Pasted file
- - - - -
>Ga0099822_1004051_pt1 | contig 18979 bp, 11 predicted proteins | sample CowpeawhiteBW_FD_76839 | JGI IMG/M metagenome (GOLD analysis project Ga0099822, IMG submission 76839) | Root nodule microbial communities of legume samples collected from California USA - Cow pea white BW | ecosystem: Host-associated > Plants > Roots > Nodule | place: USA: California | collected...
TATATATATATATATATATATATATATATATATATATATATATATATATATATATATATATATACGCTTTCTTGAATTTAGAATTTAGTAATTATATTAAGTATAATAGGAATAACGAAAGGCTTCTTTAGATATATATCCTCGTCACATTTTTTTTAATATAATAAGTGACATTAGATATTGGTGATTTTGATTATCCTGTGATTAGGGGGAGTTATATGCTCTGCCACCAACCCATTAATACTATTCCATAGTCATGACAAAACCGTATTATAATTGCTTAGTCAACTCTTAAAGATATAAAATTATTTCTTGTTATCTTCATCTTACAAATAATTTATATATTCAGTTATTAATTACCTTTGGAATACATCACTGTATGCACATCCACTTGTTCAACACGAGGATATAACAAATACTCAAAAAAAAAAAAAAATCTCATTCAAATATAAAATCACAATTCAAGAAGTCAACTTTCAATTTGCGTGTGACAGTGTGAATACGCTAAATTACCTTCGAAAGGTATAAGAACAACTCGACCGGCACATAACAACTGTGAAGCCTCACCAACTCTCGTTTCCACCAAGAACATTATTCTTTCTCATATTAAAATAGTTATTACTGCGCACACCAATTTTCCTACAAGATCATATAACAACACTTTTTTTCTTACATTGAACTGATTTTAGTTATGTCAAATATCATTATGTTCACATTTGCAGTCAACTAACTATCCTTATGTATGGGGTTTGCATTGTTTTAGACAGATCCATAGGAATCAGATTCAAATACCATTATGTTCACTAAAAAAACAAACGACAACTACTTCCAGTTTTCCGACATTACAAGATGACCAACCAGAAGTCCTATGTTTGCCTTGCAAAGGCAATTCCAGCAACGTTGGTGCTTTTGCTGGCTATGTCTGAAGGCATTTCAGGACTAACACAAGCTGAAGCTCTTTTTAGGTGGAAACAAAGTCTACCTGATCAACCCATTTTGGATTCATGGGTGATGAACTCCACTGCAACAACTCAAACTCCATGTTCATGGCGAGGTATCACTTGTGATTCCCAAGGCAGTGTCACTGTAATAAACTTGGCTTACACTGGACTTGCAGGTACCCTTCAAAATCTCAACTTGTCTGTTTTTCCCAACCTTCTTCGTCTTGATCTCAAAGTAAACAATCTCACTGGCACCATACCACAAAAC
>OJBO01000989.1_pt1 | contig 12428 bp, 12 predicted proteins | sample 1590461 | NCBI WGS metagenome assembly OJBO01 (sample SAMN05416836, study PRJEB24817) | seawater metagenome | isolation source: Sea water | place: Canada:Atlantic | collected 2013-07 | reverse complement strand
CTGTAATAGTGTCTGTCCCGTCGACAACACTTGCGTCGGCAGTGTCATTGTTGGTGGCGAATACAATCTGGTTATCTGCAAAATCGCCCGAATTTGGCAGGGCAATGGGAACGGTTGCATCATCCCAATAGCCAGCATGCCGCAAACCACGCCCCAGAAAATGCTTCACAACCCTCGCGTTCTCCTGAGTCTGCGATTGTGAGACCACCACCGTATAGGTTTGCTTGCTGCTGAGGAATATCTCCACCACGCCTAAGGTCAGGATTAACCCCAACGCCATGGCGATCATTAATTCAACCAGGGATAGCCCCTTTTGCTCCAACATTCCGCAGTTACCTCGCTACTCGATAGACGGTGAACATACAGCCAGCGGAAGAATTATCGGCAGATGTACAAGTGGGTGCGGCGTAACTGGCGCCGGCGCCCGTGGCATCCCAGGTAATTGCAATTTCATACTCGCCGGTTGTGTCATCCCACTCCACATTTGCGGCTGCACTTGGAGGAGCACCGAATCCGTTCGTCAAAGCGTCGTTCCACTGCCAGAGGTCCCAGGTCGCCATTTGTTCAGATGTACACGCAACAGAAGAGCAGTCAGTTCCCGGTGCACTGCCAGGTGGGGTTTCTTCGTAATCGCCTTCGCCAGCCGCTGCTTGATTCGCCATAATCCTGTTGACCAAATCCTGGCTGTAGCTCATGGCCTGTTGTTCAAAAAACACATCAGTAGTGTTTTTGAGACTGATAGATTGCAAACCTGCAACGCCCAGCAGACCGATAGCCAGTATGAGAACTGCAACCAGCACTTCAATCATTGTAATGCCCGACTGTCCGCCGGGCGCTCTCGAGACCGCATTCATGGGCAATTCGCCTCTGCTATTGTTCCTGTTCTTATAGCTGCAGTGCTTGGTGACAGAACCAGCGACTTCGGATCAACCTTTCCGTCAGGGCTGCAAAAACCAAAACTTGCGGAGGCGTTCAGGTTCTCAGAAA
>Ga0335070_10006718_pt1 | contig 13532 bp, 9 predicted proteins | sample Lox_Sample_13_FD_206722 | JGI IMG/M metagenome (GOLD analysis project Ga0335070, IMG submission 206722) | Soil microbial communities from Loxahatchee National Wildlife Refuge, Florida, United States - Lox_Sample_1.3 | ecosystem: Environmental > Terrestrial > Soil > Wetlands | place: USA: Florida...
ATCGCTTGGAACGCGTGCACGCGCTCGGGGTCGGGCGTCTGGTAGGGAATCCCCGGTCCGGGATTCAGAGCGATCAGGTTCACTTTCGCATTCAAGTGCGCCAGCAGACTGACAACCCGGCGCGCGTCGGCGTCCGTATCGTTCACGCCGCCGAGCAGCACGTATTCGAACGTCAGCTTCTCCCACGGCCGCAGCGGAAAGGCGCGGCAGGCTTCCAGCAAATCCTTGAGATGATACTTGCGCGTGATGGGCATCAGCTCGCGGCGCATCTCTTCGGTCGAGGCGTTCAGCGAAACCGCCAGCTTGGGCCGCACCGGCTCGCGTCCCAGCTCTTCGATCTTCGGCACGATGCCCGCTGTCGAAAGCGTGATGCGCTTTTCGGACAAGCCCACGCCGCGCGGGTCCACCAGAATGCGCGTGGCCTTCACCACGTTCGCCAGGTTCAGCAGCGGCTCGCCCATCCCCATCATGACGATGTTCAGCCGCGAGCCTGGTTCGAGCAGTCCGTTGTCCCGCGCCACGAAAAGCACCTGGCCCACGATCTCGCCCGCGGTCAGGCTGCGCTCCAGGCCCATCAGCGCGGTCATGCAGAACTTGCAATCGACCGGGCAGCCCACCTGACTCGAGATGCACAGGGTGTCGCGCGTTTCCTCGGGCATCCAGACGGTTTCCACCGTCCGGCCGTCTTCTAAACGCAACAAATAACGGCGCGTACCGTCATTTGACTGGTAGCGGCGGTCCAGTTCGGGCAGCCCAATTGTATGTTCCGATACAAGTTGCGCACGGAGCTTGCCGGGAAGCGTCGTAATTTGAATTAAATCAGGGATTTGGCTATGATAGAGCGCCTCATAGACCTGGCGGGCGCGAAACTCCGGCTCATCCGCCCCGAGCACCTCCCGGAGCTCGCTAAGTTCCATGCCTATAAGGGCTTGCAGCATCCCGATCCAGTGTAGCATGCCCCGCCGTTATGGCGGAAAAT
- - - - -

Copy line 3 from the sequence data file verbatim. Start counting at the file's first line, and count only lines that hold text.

>OJBO01000989.1_pt1 | contig 12428 bp, 12 predicted proteins | sample 1590461 | NCBI WGS metagenome assembly OJBO01 (sample SAMN05416836, study PRJEB24817) | seawater metagenome | isolation source: Sea water | place: Canada:Atlantic | collected 2013-07 | reverse complement strand